How green is your outdoor gear?
No, not the colour; do you ever consider the environmental consequences of the clothes and equipment you use, or the trips you make to the mountains and moorland to enjoy your outdoor pursuits?
There are moves afoot to acknowledge the effects our outdoor activities have on the very surroundings we treasure and which are one of the main reasons for our enthusiasm in the first place.
All that fancy waterproof clothing, for instance, is likely made from synthetic materials which deplete the world’s limited resources; it is probably made on the other side of the globe and shipped here, again using finite fuel reserves; and then we jump in our cars or even on a plane to get to the destinations where we can enjoy the wild lands and adrenaline pursuits we crave.
And therein lies the paradox. As Andrew Denton, chief executive of the Outdoor Industries Association, points out: “There is a deep inconsistency in the outdoor industry. On the one hand we are thought of as a bunch of tree-hugging, environmentally active, hillwalking Patagonia-wearing ‘greenies’, yet on the other many of us will get on an aeroplane to ski down that receding glacier; will drive to the Lakes or Scotland, climb the warming snow and ice, and will launch new collections and new products year after year risking waste and change before change is needed.”
The outdoor industry is slowly waking up to this conundrum and the OIA’s conference earlier this year began a process of looking at how manufacturers, retailers, activity providers and all the other companies can begin to address the issue.
As Andrew Denton puts it: “There is a demand in the market for outdoor pursuits and the gear to enjoy them safely in.
“Indeed the love of the planet that motivates many a sustainability enthusiast or eco-campaigner is the same love of wilderness and mountains that fires the outdoor industry. If our industry, built by users, enthusiasts and an authentic love for the land were to disappear, then the replacement could be so much worse?”
Step forward Sarah Howcroft. Ms Howcroft was a co-founder, 41 years ago, of clothing brand Rohan. Now, she has launched Recycle Outdoor Gear, a website where owners of used outdoor gear and clothing can advertise it, without charge. Equally, those on the lookout for a piece of used gear can post a wanted ad.
She is particularly keen for charities to benefit from the scheme.
The entrepreneur, who lists her hobbies as mountain biking, walking, yoga and social and environmental issues, said: “I have been involved with the drive for more sustainable business practices for many years. ROG is a tool to help this.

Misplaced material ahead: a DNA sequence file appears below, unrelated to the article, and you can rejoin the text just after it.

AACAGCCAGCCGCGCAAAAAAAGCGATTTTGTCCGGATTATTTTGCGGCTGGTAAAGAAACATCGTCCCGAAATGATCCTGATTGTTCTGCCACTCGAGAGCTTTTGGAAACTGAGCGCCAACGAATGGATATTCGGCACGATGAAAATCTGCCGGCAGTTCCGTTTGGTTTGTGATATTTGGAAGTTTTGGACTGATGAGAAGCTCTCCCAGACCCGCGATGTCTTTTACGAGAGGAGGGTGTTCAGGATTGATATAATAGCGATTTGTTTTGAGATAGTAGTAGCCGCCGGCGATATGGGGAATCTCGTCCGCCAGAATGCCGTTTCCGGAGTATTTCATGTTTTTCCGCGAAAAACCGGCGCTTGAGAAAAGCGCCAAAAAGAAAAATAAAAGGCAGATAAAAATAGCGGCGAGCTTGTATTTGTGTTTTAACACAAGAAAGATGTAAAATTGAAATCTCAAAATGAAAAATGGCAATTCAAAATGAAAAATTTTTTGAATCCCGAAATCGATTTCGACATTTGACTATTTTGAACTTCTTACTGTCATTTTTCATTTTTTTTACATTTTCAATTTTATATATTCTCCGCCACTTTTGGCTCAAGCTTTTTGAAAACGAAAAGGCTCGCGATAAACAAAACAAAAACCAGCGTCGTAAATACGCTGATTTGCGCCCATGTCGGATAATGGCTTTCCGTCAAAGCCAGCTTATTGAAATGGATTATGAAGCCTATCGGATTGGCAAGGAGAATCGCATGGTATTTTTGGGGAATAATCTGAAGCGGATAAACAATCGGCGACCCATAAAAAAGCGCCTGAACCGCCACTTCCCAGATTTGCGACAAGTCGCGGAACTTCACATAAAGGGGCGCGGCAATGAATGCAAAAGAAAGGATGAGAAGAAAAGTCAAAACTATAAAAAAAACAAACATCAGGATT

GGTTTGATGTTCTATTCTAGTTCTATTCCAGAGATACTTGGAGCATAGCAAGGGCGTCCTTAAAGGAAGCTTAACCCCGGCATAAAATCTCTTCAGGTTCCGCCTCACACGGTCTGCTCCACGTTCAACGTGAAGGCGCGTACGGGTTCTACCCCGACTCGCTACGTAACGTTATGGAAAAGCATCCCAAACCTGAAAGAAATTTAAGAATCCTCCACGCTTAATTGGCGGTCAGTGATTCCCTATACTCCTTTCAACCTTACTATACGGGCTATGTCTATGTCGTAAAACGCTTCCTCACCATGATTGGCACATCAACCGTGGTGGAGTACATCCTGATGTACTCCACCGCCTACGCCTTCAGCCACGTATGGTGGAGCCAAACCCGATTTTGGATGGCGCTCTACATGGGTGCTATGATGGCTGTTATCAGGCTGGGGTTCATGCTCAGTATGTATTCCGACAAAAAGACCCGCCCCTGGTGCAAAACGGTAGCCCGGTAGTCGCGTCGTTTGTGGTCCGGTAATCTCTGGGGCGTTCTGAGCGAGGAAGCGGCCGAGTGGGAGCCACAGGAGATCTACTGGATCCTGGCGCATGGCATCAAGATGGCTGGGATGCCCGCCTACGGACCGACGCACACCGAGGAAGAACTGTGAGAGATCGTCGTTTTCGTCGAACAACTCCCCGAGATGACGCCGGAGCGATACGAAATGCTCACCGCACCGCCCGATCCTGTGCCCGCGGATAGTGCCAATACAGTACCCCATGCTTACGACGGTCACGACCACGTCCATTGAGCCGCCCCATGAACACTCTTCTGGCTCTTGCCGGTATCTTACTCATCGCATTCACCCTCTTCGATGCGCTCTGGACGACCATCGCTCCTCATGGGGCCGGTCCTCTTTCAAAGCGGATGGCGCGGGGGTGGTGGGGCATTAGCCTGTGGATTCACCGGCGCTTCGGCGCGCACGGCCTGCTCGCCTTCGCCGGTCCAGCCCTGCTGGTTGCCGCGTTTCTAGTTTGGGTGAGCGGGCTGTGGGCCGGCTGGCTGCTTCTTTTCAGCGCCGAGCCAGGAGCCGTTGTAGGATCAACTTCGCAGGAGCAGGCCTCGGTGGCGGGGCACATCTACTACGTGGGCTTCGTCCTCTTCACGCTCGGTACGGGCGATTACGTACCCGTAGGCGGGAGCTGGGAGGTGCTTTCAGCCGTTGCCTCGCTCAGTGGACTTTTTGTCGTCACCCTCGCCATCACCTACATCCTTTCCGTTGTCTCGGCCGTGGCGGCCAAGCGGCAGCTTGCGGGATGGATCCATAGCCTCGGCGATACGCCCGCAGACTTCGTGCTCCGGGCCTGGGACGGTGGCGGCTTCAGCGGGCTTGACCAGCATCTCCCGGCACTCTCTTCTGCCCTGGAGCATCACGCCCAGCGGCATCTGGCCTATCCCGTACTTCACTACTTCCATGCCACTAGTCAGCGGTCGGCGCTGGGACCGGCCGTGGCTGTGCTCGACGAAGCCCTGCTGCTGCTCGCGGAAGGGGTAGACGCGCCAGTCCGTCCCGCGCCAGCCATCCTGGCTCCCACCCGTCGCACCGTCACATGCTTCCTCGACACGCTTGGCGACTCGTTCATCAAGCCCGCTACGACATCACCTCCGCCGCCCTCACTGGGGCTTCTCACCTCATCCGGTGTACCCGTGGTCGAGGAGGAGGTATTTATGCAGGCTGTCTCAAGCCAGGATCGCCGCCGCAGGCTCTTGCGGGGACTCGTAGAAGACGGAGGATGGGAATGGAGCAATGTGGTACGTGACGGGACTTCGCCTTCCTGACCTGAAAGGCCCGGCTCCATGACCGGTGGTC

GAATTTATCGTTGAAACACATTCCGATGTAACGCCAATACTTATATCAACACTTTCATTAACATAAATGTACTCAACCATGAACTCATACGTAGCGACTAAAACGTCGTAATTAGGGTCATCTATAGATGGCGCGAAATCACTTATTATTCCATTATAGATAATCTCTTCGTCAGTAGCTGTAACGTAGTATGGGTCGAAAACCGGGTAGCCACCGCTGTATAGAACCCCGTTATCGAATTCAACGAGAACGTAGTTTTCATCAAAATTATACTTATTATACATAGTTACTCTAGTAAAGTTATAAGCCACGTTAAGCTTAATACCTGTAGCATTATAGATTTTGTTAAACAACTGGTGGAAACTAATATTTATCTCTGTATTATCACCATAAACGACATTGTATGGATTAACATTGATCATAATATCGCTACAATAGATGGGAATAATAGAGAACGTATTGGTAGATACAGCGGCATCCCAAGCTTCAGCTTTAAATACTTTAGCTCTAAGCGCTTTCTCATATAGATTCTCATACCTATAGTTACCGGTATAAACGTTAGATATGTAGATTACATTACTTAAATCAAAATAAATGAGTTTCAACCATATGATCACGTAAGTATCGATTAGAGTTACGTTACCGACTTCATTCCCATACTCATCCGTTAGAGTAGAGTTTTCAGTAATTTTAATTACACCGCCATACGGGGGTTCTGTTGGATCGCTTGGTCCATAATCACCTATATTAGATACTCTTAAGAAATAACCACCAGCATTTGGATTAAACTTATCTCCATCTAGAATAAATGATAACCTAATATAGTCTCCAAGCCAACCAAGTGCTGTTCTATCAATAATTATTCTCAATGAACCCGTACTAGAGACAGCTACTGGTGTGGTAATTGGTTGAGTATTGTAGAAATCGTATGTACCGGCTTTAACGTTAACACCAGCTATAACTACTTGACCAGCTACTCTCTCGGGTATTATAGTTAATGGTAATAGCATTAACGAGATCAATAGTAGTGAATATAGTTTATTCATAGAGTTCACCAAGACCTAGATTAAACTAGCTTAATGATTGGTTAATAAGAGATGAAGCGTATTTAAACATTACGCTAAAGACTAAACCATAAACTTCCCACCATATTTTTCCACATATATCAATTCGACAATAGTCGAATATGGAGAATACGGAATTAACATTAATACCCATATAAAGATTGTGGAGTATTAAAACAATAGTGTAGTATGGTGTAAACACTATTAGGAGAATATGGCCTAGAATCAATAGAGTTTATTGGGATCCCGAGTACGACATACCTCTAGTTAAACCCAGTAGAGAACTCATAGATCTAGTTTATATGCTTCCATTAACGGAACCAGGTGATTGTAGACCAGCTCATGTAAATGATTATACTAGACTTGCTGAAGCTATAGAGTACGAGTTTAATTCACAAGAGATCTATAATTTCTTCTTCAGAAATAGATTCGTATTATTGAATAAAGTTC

“I have a lot of experience in creating and running web-based resource exchanges for business-to-business so ROG was a natural step.”
What did she hope to achieve in setting up Recycle Outdoor Gear? “Lots!” she replied. “More reuse of good quality outdoor gear, less waste; opening up the opportunity to experiencing really good gear for more people.
“This is why ROG encourages wanted listings as well. It’s very important for youth and community groups to locate good gear.”
But she sees the site as more than this. “All this is great but above all I hope ROG will over time represent best practice by an industry to collectively address some of the more unsustainable problems within the industry.
“I do believe this is the only way we will see sustained progress.”
The OIA’s Andrew Denton supports the project. “On a world stage,” he said, “especially through the work of Patagonia founder Yvon Chouinard, retailer Mountain Equipment Co-op and the One Per Cent for the Planet Foundation, the outdoor industry has a very strong eco positive image – and that image no doubt helps us sell kit.
“At its most cynical it is commercially positive for us to support and endorse the green movement, to associate our brands with that group and lifestyle consumer.
“Yet there are many people in our industry who passionately believe in the sustainability agenda. They are anything but cynical, going out of their way to do the right thing, regardless of profit.
“The harsh reality is of course, if there was no skiing or new ski resorts, no flights to go climbing, no new product made each year, no huts in the mountains, we would leave a cleaner greener footprint – so what to do?”
Sarah Howcroft sees her new website project as a start. “I do believe this is the only way we will see sustained progress.”
The OIA boss said: “The trick then, in walking the ‘Fine Patagonian Line’, is to use the position of responsibility we have as market leaders, to work with our customers and partners in ensuring best practice, and to build sustainable outdoor gear that lasts.